Even among his contemporaries, Carl Blechen (1798–1840) was regarded as an exceptional artist. While his genius was admired, however, he also shocked the public with his explorations of new formal and thematic possibilities. Today he is internationally recognized as one of the leading artists of the 19th century. As a landscapist, Blechen was inspired by the subjects and themes of Romanticism, above all by the work of Caspar David Friedrich and Johan Christian Clausen Dahl. In terms of painterly style, however, he was far ahead of his time. Blechen’s art combined an early form of realistic perception with an innovative plein-air painting technique, which in this form was unparalleled in Europe at that time. With this particular combination he had neither direct artistic predecessors nor immediate successors.
From 1822 onwards, during an artistic career that lasted only around 15 years, Blechen created a unique body of work that can be compared to the art of William Turner. The high point of Blechen’s oeuvre is reached in the works made during his travels around Italy in 1828/29. In this exhibition, the Hamburger Kunsthalle presents the central piece from this Italian journey, which is also one of the most important works in Blechen’s entire output – the Amalfi sketchbook. It contains the artist’s impressions of a 10-day walking tour along the Amalfi Coast in May 1829, recorded in pencil, sepia and watercolour on 66 large-format sheets. Blechen made a large number of landscape drawings around the hilltop villages of Amalfi, Ravello, Minuto and Scala, and also in the Mill Valley (Valle dei Mulini) behind Amalfi. Although rapidly executed, these sketches nevertheless capture the moment with impressive precision. Rather than produce the veduta-style images that were fashionable at the time, Blechen based his drawings upon his direct sensory experience and focused on manifestations of light, shadow and atmosphere. Viewed in their entirety, the sheets reveal the complexity and technical variety of Blechen’s sketchbook, his mastery of pencil, pen and brush technique and the artistic principles to which he adhered.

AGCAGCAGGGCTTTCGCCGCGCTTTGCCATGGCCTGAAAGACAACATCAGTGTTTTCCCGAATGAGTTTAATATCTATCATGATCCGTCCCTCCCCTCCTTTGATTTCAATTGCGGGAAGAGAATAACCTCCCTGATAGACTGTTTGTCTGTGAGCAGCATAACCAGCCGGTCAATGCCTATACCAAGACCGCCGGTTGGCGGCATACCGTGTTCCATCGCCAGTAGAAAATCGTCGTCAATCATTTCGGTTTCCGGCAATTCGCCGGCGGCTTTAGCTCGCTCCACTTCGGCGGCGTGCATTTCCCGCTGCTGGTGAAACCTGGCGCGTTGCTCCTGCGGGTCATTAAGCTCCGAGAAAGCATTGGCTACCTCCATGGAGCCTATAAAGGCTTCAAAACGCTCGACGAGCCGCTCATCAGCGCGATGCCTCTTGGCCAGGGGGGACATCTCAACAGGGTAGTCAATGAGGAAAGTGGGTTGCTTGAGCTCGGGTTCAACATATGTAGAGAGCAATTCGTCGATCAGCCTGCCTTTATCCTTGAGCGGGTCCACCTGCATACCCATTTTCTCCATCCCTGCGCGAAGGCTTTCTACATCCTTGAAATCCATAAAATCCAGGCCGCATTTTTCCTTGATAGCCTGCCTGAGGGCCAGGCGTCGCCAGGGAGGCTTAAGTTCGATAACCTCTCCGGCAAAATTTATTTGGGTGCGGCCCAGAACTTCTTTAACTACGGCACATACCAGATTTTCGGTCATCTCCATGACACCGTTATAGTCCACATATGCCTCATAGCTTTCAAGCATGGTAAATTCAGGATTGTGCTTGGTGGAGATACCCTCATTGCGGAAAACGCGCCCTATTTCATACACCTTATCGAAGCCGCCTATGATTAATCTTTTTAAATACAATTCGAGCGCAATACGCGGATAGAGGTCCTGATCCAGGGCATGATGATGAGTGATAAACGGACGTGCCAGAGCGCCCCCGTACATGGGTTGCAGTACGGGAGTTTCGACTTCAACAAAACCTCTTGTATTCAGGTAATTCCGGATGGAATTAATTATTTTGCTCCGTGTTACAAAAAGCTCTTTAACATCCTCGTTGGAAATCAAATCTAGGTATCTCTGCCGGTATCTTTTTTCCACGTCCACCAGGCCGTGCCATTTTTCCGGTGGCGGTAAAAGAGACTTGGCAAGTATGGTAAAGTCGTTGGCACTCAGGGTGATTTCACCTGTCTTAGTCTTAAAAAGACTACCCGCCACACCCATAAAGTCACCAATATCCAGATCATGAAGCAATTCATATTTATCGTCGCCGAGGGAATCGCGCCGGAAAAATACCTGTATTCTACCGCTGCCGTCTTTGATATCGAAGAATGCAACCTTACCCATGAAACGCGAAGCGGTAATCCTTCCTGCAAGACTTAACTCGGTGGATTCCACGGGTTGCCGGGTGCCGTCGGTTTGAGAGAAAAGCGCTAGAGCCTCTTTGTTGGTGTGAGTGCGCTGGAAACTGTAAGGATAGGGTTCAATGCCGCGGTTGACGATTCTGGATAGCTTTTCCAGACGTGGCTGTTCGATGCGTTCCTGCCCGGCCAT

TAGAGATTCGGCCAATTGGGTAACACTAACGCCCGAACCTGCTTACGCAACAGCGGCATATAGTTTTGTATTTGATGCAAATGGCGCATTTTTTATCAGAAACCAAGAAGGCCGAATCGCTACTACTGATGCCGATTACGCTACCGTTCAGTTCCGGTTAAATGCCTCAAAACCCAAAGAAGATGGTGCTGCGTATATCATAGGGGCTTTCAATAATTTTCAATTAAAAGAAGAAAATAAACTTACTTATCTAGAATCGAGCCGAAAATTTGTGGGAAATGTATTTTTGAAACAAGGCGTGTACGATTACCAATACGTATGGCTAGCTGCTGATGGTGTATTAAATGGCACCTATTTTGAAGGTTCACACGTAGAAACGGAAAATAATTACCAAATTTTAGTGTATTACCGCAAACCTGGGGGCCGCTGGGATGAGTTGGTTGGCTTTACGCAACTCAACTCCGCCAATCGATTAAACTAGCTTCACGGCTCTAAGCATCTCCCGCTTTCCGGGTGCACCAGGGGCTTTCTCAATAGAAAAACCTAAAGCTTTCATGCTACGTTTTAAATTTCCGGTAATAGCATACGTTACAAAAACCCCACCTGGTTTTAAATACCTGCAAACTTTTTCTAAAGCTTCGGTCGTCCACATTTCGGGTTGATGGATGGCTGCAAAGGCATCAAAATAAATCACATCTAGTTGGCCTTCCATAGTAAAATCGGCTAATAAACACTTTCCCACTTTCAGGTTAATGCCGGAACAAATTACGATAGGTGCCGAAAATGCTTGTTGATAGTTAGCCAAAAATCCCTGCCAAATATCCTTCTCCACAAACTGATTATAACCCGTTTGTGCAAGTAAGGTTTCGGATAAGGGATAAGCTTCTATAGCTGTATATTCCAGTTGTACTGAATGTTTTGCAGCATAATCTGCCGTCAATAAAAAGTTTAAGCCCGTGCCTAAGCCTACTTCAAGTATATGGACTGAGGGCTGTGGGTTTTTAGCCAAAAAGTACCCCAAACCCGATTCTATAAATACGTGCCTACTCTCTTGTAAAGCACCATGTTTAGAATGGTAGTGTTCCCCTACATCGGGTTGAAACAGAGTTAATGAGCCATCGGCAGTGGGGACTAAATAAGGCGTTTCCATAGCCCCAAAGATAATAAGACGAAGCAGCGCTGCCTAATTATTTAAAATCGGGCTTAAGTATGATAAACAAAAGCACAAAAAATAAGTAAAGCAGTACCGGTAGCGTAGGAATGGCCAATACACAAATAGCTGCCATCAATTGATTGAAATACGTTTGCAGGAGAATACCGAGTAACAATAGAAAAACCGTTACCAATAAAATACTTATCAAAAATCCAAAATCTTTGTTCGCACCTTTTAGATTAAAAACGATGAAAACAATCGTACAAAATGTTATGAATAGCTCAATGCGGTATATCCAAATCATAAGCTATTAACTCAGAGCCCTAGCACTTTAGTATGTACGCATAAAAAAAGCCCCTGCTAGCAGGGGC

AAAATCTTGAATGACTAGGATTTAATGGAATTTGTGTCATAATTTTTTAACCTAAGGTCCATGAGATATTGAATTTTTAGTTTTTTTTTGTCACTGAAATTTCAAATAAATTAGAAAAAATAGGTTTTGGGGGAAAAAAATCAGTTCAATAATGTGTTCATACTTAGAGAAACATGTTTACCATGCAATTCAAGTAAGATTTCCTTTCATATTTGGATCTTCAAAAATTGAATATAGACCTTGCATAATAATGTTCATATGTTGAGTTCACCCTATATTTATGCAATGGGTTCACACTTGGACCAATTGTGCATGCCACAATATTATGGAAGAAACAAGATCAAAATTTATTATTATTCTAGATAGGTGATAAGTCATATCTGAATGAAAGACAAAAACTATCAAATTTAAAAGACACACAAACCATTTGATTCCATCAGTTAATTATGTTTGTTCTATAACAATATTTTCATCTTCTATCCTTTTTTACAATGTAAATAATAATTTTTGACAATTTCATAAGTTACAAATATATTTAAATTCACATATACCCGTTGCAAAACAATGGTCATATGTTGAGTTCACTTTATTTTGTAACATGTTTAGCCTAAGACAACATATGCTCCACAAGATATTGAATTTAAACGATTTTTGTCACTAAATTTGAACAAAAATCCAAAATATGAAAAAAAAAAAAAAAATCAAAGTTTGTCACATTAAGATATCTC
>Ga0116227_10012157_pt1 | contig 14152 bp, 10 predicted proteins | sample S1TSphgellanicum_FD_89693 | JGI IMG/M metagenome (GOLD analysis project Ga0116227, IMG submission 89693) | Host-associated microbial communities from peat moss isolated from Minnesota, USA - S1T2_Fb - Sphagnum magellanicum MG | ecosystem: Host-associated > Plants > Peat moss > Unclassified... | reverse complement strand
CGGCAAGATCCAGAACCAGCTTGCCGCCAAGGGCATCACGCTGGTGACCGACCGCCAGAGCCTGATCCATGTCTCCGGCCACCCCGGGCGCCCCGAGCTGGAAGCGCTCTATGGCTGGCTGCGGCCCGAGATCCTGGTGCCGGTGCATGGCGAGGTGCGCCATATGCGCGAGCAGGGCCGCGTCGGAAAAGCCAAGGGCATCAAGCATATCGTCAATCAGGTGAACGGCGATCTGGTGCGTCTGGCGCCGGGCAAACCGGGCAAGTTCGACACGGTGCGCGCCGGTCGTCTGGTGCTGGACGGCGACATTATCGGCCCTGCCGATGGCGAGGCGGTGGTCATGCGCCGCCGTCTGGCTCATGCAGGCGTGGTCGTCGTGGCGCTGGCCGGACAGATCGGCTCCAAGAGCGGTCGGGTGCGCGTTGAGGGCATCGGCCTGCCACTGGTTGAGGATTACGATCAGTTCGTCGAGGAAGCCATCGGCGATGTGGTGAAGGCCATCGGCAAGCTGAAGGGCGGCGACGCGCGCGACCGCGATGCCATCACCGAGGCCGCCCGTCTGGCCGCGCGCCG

This exhibition has been organised by the Akademie der Künste, Berlin and the Hamburger Kunsthalle
Carl Blechen (1798-1840)
Bäume und Häuser , 1829
Carl Blechen (1789-1840)
Der schwarze Korporal, 1829
© Akademie der Künste, Berlin